Hello, my name is Virginia Allum. I write materials to help candidates prepare for the Occupational English Test. This short video is about predicting the language you may use in a role play. I will add the transcript for this video to my blog on the English for nursing and healthcare.com website so you can read it as you watch the video.
I am often asked to write more sample role plays about new topics but …is this really necessary? Of course, it always helps to have knowledge of new vocabulary or specific vocabulary. But, it’s often more important to think about the sort of language you tend to use in the role plays. Before you start any conversation, the natural thing is to think about the ‘topic’ of the conversation. So you will gather terms which you may need to use in the role play but you also have to think about how you are going to get your message across. I’d like to talk about this aspect of the role plays in this short video.
You may have noticed that some role plays share expressions. For example,
Talking about making lifestyle changes: this will often be a discussion about weight loss and exercise programmes. Perhaps also a discussion about quitting smoking or cutting down.
Talking about dietary changes – more fibre, less sugar, less fat.
Explaining discharge information after an operation – talking about managing a dressing and removal of sutures. Also, post-operative exercises.
Assessing pain relief – using a pain scale, talking about quality of pain, duration.
Talking about pain relief immediately after an operation –using a PCA, changing to oral pain relief.
Talking about pain relief on discharge – need to start with simple painkillers, taken regularly.
Because you may be talking about similar things, albeit in different situations, try to practise using the expressions you may need. For example, It’s important to continue your weight loss programme. You need to take the painkillers regularly through the day so your pain level doesn’t build up.
Another group of role plays are the ‘persuading’ role plays. You may be persuading a patient to stay in hospital for observation after a minor head injury. Persuading a patient to wait for a blood test result. Or, persuading a patient to accept support at home e.g. Meals on Wheels, home assessment to put in aids to ensure safety in the home.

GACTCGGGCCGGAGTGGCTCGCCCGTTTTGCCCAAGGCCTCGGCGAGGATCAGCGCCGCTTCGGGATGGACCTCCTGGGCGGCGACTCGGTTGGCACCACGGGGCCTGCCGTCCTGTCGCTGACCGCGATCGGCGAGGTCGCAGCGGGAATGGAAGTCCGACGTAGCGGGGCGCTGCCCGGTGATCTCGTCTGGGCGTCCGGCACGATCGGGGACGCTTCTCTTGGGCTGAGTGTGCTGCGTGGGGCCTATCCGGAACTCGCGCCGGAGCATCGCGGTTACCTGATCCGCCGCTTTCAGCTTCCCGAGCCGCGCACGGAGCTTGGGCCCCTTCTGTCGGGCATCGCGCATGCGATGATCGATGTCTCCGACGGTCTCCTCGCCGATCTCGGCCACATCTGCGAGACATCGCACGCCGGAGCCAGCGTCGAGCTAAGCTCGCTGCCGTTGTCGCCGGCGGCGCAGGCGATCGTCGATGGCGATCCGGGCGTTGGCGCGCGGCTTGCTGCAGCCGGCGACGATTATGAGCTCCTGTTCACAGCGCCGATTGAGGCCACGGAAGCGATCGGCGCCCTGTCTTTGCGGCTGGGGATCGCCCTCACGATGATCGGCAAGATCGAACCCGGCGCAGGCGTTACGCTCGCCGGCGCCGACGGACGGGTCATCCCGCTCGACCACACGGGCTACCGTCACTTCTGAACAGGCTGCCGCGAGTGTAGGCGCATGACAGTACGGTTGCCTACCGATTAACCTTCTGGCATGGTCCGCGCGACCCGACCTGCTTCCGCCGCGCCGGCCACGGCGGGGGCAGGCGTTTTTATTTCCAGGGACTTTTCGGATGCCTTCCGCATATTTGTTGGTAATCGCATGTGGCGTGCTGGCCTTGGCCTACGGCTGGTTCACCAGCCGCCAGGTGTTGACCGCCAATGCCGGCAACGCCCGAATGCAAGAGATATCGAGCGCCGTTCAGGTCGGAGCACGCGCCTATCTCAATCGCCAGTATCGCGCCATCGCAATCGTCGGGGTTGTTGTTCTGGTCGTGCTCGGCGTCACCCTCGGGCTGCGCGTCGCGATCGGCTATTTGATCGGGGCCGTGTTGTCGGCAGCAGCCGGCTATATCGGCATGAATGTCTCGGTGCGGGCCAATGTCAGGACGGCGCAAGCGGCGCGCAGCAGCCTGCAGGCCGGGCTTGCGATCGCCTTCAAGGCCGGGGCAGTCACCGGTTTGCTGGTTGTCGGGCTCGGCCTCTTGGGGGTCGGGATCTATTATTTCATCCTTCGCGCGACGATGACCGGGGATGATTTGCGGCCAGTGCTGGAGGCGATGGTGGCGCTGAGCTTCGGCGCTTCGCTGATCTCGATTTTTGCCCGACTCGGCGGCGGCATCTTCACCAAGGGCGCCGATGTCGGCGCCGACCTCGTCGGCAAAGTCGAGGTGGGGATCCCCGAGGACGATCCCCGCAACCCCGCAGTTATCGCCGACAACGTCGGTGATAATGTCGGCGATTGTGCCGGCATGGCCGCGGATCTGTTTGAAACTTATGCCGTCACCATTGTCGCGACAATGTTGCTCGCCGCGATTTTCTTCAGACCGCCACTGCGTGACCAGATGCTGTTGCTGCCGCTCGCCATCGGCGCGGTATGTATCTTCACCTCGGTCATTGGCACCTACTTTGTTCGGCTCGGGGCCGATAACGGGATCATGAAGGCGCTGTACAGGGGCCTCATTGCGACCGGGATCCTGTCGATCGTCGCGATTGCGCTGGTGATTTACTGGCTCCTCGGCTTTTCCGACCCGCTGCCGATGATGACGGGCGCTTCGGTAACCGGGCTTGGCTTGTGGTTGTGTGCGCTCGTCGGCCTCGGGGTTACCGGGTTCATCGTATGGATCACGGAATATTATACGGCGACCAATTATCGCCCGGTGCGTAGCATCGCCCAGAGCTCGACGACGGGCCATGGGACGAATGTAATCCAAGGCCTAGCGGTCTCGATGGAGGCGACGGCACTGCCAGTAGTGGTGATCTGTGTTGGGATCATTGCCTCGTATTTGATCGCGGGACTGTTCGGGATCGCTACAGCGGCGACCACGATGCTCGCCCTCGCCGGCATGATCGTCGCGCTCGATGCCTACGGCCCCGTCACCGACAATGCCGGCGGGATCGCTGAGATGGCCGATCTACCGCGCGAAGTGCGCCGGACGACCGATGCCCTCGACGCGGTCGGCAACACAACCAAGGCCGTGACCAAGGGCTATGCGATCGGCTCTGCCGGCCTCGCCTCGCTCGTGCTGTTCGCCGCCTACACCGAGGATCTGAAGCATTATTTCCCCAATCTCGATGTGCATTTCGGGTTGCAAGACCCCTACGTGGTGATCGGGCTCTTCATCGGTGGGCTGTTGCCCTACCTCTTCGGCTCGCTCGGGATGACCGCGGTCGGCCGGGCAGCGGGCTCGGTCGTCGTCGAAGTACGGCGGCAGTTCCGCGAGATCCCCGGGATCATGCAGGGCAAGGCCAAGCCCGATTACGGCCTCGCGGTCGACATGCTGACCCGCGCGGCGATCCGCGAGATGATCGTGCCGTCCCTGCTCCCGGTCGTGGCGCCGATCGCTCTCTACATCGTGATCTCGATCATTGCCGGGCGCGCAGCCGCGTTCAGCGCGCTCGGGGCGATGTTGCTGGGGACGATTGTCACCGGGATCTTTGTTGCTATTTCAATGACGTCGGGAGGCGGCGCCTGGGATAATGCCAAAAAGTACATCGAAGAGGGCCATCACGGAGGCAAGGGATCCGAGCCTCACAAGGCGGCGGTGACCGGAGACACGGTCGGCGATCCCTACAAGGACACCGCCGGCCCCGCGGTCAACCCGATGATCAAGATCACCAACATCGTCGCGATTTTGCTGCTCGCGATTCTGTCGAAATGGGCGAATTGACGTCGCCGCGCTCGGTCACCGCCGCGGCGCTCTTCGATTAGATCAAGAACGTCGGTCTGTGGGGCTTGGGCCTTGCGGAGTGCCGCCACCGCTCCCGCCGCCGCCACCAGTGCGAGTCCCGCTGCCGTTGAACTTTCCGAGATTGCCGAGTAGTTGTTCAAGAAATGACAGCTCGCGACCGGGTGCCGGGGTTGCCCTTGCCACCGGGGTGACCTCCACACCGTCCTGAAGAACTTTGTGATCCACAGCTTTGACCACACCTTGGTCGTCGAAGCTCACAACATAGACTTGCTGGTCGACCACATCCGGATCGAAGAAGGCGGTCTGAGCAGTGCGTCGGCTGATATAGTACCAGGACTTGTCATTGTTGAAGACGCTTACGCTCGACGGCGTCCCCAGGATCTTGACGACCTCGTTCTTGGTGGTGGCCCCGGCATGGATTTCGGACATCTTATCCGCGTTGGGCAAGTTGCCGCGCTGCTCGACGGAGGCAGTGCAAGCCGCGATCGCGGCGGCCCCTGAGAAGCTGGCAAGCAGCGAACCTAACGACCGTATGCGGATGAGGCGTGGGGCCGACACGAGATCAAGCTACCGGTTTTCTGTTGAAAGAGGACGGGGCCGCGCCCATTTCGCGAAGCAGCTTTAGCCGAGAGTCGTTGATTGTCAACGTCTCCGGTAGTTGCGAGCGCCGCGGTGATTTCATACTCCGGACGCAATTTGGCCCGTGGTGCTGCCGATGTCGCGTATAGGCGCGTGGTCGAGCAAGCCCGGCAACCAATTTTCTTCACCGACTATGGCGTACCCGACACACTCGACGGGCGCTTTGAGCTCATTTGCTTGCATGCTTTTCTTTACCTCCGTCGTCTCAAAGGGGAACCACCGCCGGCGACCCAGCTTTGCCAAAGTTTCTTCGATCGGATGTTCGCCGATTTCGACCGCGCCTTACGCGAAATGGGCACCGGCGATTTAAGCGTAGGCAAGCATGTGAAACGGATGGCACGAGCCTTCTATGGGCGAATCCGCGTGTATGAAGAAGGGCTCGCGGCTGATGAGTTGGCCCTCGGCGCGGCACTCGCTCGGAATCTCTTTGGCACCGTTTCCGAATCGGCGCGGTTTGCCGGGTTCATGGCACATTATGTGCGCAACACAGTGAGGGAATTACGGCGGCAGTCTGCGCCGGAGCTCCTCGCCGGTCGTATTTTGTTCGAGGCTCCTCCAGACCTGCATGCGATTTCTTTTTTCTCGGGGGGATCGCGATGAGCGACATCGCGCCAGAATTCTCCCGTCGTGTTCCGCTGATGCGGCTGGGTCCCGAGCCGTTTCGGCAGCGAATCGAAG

Finally, there are role plays where a parent is worried or upset about something that has happened to a child. Remember that parents with ill or injured children tend to be anxious and often feel guilty about what has happened. These role plays ask you to reassure and minimise negative feelings. So, you’ll need to use empathetic language.
Empathetic language will also be used in another group of role plays, namely ones where you are dealing with an aggressive patient or relative. These role plays may also include a complaint.
What am I saying by grouping role plays? What I mean is that, although the topic of the role play will influence you, it’s very important to decide what sort of language you are being asked to showcase during the role play. If you are presented with a surgical role play, you can draw on the expressions you’ve practised before to talk about pain relief and wound care.
It helps to practise with a friend, ideally another OET candidate. Set up a conversation where you explain about pain relief and dressings. Have your partner think of some of the interruptions you might expect. Things like But what if the pain level is really bad after the operation? What if I get a wound infection…how will know? Anticipate these interruptions. What are you going to say?
Obviously, you can’t guess everything the interlocutor will say but you can guess quite a lot. An example is talking about dressings. What are some of the things you can say to the patient?
You need to change the dressing every two days.
You need to keep the dressing clean and dry.
It’s a good idea to cover it with a plastic bag before you have a shower.
As you can see, these are fairly general statements but can be used in a number of scenarios.
What sort of things might the patient ask?
Will you show me how to change the dressing?
What about the dressings…do I have to buy them at the chemist’s?
What if I can’t do the dressing myself?
Can I have a bath instead of a shower?
Be ready with your answers…You might say things like
Sure, I’ll show you how to do the dressing before you go home.
No, you don’t need to buy any. I’ll give you some dressings before you go home.
It’s better to have a shower rather than a bath because there’s less risk of infection.
Keep a glossary of terms which crop up frequently when you are practising the role plays. For instance, terms about wounds, pain assessment, dressings, sutures, medications etc. Practise using the terms in your own dialogues so you are more confident during the actual test. Look at sample role plays and notice the use of particular expressions. Use the samples as a guide for your own dialogues rather than copying them word for word.